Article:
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Discovery of 10 million-year-old fossils in Iran

Maraghe is one of the most unique geosites around the world whose specimens answer to important questions about mammals evolution.

When Nikolai Khanykov tripped over a bevy of rocks in Iran's Maragheh in 1840 that intrigued him to send a small collection to Russia for examination, what he had in his mind is anybody’s guess.

Posted as general consul in nearby Tabriz, Khanykov was at the spearhead of the Russian Cause in Central Asia, the Caucasus, Persia, and Afghanistan, pushing ahead the Oriental activities of Russian imperial diplomacy and the military.

He spent his last eighteen years in France where he published an overwhelming majority of his findings, rousing the curiosity of globetrotting fortune hunters of the West such as German mineralogist Hermann Abich who studied the Maragheh fauna in the latter half of the nineteenth century.

Domestic enterprisers were no less tantalized. In 1884, a merchant from Tabriz invited Austrian paleontologist H. Pohlig to visit the locality. Two years later, Pohlig had made the first comprehensive collection of the Maragheh Basin, sampling fossils from nearly all sections which are currently held in the Natural History Museum of Vienna.

Two other Austrian paleontologists visited Maragheh later and made an extensive collection of fossils, selling some to the British Museum of Natural History in London.

However, it was the French who made an expedition at a very grand scale to Maragheh in 1904, employing local laborers to excavate a large sample of fossils from the locality and ship them to the Museum of Natural History in Paris.

Chilotherium persiae found in Iran - Miocene, 8 mya, Museum of Natural History, Paris

Over the next century, other expeditions occurred by teams from the US, Japan, Britain, Germany and the Netherlands which scoured every nook and cranny and took away whatever they could from their excavations.

After the Islamic Revolution in 1979, Iran’s Department of the Environment (DOE) and National Museum of Natural History (MMTT) sponsored new excavations in the area, which resulted in the nomination of 10 km2 of the Maragheh fossiliferous area as a national protected zone and the establishment of a field museum and research station in the area.

In 2015, Iran repatriated 1,500 fossils dating back to nine million years ago from the United States after a long battle. They had been discovered in Maragheh by paleontologists from Harvard University and transported to the US a year before the Islamic Revolution.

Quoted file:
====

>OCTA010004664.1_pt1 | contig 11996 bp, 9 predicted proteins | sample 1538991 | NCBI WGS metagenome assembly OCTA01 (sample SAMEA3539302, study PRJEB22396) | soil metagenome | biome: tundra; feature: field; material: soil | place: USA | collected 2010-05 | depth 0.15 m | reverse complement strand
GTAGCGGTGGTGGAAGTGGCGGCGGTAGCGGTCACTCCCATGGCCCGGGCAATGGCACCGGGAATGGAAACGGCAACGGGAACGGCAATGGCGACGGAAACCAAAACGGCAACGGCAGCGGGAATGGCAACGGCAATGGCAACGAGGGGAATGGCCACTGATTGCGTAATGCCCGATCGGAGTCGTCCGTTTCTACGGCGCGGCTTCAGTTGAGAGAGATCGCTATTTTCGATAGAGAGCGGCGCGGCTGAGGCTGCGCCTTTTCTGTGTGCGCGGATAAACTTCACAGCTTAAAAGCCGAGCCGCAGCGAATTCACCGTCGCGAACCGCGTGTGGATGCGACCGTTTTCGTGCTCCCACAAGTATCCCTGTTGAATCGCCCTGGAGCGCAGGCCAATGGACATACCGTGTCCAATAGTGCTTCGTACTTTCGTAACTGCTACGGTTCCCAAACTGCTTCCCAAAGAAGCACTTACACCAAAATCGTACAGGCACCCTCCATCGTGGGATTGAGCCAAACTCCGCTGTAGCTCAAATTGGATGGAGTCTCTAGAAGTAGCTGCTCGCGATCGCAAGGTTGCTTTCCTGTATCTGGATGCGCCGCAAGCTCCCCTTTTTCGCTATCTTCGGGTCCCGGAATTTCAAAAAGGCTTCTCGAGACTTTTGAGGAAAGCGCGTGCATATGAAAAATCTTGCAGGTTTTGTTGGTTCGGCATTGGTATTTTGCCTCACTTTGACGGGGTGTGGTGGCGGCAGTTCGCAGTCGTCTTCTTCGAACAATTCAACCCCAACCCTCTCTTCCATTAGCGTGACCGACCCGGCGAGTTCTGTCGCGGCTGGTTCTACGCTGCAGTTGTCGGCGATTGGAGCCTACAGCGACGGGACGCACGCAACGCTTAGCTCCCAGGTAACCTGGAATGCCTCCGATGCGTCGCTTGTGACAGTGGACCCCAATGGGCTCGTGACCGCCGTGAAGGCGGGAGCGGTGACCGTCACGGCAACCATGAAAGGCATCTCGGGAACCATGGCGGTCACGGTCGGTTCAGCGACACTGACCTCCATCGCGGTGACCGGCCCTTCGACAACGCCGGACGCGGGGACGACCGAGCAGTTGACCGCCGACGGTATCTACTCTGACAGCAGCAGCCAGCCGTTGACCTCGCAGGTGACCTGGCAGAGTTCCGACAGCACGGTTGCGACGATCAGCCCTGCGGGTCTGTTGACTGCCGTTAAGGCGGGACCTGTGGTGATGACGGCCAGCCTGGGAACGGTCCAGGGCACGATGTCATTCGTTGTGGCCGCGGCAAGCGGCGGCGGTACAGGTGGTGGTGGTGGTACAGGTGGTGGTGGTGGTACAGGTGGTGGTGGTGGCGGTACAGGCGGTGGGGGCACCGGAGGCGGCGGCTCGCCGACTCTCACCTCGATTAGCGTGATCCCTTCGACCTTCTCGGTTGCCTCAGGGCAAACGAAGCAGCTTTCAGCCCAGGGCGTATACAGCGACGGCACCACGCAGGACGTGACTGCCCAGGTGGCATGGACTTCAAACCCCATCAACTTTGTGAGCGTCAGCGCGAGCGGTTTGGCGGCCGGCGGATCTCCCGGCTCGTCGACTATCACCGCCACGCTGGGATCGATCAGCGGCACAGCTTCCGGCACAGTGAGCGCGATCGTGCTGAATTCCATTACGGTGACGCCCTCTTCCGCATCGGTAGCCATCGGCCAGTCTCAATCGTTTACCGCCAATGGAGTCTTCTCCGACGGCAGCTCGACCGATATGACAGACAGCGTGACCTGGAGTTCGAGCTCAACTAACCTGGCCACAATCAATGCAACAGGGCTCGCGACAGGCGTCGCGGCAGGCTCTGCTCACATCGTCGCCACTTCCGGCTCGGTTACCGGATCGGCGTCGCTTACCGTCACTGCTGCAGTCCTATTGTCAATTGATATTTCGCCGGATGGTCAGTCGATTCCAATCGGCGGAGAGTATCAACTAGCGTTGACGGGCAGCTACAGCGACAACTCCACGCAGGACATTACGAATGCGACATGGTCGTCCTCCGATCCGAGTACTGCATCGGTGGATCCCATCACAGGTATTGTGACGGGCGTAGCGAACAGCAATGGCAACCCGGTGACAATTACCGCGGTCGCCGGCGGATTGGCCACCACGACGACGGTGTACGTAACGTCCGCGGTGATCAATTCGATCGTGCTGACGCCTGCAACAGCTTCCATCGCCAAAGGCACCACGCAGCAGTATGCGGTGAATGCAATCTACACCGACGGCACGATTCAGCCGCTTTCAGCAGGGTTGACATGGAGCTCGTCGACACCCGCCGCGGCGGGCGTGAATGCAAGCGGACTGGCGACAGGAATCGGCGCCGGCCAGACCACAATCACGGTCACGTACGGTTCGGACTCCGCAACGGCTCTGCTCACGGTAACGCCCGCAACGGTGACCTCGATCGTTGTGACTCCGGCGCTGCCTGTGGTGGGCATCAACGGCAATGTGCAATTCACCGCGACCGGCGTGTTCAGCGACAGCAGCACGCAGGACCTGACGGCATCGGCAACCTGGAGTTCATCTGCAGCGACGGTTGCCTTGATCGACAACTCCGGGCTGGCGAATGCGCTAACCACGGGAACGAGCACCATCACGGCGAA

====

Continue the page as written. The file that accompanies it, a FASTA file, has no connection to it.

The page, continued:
Today, the area has the highest environmental protection level, where eight research excavations have been carried out over the past years and nearly 2,000 unique fossils of vertebrate animals such as elephants, giraffes, saber tooth bears, cows, deer, rhinoceros and horses have been obtained.

The fossil of rhino kept at Maragheh Natural Museum

Elephant tusks, the scull, jaw and movement organs of animals are among the fossils discovered in the excavations.

“Geological and paleontological research shows that these animals are the ancestors of today's animals in Africa,” said Gholamreza Zare, the head of the Maragheh Environmental Protection Department.

In July 2021, the DOE director in Iran’s East Azarbaijan province announced that two mammoth tusks dating back to 15 million years ago had been discovered in Maragheh.

Last October, provincial officials announced that some 400 fossils of 10 million-year-old creatures had been discovered in the village of Ahagh near Maragheh.

Maragheh is considered one of the three most preeminent Late Miocene faunas in western Eurasia along with those of Samos and Pikermi in Greece.

Maragheh now in northwest Iran

Compared with Pikermi and Samos, Maragheh is viewed as a unique “Lagerstätte” or deposit because of the sheer abundance and diversity of its fauna.

Investigations have revealed that the Maragheh fauna spans from a range of 9.5 to 6.5 million years and presents an especial correlation with that of Saloniki in Greece and Mt Luberon in France in addition to Samos and Pikermi, comprising the so-called Pontian mammals’ communities.

Also referred as the “Maragheh fossil paradise" by paleontologists, the area in northwest Iran is one of the most unique geosites around the world whose specimens answer to important questions about mammals evolution.

Replete with outcrops of unique mammal fossils, such as ancient elephants, rhinos, giraffes, mastodons, extinct three-toed hipparion horses, etc., findings from the region can be applied to understand paleoenvironments and model and forecast weather and climate changes.

Research on fossil paleo diet indicates grazing, feeding, and browsing among an abundance of mixed taxa in the area, suggesting Maragheh nurtured a significantly wooded environment.

Today, it is among 12 Iranian cities with a background of being a capital and one of the 10 cities with the largest number of historical monuments, but its plot of dominantly bushy vegetation is empty of any wooded setting.

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